Consumer safety advocates are urging students and parents to be wary of some online schools.
The Connecticut Better Business Bureau said students should carefully research those high schools before registering to avoid "diploma mills."
"Online learning is a significant breakthrough in education because of the freedom it offers," said Howard Schwartz, Connecticut BBB spokesperson. "Unfortunately, the first lesson can be a bitter one if you find out your diploma is worthless."
The warning is in light of actions taken by the Federal Trade Commission against businesses with names like West Madison Falls High School, Columbia Northern High School, Stafford High School and others.
The FTC said in federal court filings that the companies deceive students about their schools' legitimacy and charge customers between $135 and $349 for "GED" and "GED online" diplomas.
Court documents claim the curriculum for each "school" consisted of four unmonitored, multiple choice tests that required 70 percent to pass. If students failed, they were allowed to retake it with the correct answers highlighted.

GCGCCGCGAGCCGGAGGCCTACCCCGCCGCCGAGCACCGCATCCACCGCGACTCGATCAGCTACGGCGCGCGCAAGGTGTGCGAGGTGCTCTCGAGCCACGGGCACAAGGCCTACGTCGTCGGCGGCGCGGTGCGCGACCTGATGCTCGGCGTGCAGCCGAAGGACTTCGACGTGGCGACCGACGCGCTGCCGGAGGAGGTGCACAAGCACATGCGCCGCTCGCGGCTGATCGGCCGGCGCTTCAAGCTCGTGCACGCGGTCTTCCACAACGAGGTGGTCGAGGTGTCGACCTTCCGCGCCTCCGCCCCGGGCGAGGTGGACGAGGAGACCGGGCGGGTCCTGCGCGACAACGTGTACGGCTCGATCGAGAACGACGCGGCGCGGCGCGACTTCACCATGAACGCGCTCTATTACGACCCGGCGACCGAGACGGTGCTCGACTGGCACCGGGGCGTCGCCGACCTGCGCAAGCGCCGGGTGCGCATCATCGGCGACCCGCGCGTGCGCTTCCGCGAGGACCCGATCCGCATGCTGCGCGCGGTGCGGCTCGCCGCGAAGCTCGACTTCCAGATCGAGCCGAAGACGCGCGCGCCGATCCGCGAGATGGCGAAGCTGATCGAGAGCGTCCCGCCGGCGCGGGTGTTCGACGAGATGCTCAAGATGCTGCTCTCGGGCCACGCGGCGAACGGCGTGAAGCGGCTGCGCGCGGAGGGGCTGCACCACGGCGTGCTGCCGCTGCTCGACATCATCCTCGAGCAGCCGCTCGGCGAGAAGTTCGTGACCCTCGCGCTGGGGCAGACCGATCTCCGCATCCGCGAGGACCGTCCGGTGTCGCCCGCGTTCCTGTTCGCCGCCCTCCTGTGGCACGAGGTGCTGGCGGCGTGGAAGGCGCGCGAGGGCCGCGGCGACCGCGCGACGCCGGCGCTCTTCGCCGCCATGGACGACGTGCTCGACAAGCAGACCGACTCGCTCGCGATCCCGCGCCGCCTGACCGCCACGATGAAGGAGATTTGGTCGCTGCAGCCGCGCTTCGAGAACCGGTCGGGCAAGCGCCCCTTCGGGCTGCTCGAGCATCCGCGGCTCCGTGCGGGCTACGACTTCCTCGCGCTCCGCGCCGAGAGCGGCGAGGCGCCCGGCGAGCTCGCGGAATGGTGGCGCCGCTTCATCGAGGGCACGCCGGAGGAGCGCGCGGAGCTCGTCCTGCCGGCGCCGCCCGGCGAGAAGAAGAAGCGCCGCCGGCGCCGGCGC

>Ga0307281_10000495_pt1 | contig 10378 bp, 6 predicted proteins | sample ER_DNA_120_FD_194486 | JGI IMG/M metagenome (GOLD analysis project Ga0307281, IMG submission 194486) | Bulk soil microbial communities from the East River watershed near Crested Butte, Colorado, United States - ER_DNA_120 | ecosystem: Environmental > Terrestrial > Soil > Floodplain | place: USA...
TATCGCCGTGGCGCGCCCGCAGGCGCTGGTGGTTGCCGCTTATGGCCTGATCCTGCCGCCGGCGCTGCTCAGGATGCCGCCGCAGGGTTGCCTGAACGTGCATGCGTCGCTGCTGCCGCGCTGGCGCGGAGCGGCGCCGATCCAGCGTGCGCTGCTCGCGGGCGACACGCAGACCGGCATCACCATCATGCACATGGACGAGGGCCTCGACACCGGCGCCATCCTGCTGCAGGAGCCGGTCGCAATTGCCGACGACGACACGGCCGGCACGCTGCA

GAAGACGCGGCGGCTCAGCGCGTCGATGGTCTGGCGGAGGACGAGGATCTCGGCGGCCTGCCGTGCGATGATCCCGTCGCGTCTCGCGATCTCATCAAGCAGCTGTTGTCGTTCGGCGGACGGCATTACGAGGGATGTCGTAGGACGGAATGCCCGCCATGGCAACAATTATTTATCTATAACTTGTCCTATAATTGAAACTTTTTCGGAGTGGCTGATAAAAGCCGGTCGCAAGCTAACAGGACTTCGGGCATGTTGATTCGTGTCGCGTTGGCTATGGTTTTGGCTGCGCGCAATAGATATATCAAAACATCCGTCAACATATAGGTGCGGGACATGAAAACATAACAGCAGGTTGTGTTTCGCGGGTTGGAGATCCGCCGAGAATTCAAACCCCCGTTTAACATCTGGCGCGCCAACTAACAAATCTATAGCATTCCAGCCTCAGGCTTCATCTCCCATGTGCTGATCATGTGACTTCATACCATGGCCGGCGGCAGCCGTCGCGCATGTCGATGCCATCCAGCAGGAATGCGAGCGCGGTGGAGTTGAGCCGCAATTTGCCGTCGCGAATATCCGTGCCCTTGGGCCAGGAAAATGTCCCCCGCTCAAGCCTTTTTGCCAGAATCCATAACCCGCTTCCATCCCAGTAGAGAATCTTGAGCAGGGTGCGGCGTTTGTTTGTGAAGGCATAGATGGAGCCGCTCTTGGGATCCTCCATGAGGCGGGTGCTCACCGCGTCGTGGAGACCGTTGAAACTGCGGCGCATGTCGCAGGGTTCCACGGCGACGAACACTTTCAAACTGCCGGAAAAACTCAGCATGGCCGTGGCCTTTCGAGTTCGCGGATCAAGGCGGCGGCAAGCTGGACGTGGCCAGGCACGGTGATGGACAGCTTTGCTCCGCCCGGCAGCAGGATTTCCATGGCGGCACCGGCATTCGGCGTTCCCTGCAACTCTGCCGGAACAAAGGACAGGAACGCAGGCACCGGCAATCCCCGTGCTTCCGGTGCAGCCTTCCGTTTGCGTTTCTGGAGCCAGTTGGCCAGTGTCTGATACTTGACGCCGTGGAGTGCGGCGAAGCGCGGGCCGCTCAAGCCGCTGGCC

Investigators said that schools claimed to be accredited by bodies that don't exist.
Students eventually learned that their diplomas were worthless when they applied for jobs, higher education or the military.
In a similar case, the FTC filed a suit against DeVry University for deceiving consumers about the likelihood that graduates would find jobs in their fields and earn a higher salary than graduates with Bachelor's degrees from other schools.
Here are some red flags that may indicate that the school is a "diploma mill":
Students and parents can also check the accreditation of a school on the U.S. Department of Education's website here.
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